To work at Linnaeus University has been even better than I expected, says Andreas. Working at a smaller department has many advantages. There is very little unnecessary prestige here; there is no secrecy between the different professors. At larger universities I have often experienced a counterproductive competition. Here at Linnaeus University, my experience is that there is less negative pressure which makes it possible to focus fully on your job instead. According to my experience, the department truly values young teachers and researchers. There is a good collegial collaboration; people are there for each other, even though everyone has their hands full. Also, in the lunch room, everyone talks to everyone, which is usually a good sign.
Andreas Svensson has studied and worked as a researcher at several different universities in a number of different countries, for instance in Norway and the US. He defended his doctoral thesis in 2006, in Norway. This was then followed by a postdoctoral appointment in Melbourne, Australia, where he was also teaching. After that, he went on to another postdoctoral appointment in Geelong, also in Australia, before being hired as a senior lecturer at Linnaeus University in Kalmar.
– It was an active decision to move back to Sweden, he says. There are many qualities here, for instance, in Sweden we look at higher education in a different way. In Sweden, university studies is a democracy issue – open to everyone and not just those with financial muscles.
– When I heard of this appointment it was a true dream job, partly because I come from Öland, but also because I like teaching. It is a thrill to see when students understand something they did not have a clue of before. For instance, when reading a lab report and realising that they have truly understood. I know it is a cliché, but one really does become a better researcher through teaching. You are forced to stay updated on much more than just your own narrow field.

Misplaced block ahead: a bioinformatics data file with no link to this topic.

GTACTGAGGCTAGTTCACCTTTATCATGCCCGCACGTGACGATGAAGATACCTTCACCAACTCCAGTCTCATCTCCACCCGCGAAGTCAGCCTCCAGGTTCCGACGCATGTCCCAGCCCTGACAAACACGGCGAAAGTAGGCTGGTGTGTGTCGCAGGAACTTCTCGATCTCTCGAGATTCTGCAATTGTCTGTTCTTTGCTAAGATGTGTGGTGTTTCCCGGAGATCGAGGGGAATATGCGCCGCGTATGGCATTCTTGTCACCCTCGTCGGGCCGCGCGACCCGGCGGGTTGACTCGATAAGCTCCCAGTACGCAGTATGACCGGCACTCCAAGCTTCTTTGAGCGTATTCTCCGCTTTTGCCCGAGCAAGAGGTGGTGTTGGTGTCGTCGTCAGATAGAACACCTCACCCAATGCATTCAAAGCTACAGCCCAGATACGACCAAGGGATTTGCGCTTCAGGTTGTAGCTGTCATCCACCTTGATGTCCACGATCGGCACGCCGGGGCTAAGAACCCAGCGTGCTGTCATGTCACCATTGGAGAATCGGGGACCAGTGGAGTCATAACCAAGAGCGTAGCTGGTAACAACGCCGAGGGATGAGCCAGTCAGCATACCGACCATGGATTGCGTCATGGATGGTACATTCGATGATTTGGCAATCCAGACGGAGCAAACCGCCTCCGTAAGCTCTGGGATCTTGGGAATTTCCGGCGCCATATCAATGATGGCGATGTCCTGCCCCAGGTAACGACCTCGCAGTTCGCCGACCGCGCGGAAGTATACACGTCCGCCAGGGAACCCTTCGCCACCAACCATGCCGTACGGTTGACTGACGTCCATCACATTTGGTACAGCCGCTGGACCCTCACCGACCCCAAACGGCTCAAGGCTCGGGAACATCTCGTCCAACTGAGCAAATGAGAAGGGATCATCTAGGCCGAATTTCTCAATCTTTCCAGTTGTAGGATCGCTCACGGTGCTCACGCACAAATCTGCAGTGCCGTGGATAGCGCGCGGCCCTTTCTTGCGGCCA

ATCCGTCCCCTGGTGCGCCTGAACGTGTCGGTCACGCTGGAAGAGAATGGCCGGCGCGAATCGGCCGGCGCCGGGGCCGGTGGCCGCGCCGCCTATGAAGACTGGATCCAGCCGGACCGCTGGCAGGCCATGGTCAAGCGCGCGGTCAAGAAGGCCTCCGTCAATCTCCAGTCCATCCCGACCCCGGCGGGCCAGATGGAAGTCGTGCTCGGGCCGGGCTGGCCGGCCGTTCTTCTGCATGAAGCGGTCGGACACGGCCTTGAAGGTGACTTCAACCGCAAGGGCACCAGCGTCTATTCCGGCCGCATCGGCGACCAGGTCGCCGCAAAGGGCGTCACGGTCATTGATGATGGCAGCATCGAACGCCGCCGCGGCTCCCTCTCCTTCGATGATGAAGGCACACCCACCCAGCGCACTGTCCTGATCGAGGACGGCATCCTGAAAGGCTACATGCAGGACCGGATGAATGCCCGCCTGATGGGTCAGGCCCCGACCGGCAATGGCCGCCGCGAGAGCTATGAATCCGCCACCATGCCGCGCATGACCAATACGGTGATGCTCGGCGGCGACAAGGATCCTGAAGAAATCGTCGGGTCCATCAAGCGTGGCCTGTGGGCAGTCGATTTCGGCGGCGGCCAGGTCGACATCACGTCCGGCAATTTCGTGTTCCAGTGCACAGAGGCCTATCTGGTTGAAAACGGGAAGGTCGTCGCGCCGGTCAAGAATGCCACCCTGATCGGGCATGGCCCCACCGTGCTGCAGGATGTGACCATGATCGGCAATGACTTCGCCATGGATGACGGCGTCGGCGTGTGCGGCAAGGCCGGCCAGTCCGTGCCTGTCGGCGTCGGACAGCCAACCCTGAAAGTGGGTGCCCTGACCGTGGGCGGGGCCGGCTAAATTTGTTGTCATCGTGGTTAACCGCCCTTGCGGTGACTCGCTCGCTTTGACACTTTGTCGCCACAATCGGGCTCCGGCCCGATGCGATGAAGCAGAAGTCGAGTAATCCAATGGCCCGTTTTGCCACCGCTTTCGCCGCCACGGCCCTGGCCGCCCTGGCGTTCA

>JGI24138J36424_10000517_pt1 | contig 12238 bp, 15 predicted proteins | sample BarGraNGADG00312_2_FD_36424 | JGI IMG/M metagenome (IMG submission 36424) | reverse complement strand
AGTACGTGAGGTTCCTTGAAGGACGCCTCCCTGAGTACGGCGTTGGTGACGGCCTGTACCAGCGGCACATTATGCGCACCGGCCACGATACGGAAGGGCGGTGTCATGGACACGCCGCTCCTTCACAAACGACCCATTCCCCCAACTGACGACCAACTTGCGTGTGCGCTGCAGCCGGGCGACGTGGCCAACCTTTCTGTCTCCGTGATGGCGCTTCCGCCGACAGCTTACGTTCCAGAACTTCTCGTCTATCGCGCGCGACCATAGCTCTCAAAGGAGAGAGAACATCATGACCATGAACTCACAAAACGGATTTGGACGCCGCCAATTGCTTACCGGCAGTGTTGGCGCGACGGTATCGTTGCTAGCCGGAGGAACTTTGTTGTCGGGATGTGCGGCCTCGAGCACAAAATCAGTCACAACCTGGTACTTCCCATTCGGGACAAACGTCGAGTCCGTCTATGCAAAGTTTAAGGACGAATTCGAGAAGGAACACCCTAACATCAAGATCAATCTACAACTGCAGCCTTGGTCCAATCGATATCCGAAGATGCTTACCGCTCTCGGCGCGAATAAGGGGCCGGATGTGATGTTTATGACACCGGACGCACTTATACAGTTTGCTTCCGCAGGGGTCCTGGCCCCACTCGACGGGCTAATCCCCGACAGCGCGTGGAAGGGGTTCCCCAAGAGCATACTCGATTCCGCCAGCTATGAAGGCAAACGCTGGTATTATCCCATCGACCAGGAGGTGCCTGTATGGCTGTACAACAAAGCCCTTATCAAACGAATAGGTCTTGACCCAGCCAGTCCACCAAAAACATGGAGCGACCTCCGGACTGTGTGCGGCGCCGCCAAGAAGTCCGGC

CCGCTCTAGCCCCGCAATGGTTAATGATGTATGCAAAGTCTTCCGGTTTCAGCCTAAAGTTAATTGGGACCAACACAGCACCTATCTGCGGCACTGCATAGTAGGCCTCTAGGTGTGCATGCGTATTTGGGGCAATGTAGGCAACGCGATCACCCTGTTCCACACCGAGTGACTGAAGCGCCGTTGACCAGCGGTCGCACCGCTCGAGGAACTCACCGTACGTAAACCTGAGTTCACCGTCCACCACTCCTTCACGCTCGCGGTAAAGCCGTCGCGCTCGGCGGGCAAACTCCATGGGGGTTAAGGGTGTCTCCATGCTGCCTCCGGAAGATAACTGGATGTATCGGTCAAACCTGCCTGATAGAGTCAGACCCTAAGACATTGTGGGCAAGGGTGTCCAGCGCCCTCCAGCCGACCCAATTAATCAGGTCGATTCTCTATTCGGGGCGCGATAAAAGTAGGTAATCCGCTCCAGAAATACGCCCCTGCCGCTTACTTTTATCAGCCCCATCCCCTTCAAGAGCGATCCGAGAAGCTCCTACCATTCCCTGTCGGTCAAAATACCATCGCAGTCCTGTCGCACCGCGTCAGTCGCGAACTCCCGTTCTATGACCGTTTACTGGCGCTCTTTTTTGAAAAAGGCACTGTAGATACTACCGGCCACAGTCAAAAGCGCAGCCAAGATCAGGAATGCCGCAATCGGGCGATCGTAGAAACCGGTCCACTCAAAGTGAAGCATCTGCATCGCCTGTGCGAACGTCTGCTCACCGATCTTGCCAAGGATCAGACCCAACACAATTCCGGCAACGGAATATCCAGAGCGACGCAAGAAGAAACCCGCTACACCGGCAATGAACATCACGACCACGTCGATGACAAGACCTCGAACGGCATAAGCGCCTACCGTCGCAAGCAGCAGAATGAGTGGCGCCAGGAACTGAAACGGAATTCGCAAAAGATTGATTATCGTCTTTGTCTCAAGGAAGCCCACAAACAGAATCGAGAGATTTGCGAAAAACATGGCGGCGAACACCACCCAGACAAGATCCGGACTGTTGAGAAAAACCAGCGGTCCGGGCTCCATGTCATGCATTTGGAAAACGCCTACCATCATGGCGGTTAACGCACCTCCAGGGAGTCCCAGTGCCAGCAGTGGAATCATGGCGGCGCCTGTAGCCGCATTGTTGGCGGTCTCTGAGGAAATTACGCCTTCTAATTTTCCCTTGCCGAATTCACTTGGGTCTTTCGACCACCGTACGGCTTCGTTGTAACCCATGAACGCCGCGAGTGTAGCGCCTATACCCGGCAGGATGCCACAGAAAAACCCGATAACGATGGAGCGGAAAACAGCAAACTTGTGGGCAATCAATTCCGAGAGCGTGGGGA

Andreas Svensson has a couple of research projects running in Australia and devotes approximately two months a year to them.
– However, it is difficult to set aside enough time for research now that I still put a lot of time and effort into developing my teaching. I hope that soon I will have the time to carry out research more actively here at home as well.
A creative knowledge environment in the spirit of Linnaeus
Being a student or member of staff in the spirit of Linnaeus means wanting to learn more, to spur oneself, to find one's own paths and to achieve one's goals. We consider the whole picture during a person's study time and working life, in order for everyone to be able to develop as a human being.
Challenging education and prominent research are, together with societal driving force and global values, the corner stones of the creative knowledge environment at Linnaeus University.
An international environment
All members of staff and all students are to establish lasting international contacts in order to maintain diversity and contribute to a sustainable development. Our knowledge environment stimulates openness and promotes exchange of knowledge between different countries, cultures, ages and scientific disciplines.
An entrepreneurial university
The aim is to create an entrepreneurial culture with students, teachers and researchers who are motivated and capable of being active co-creators in a world in constant change. The objective is that all students on a degree programme, regardless of specialisation, should come into contact with and be inspired by the entrepreneurial approach during their studies.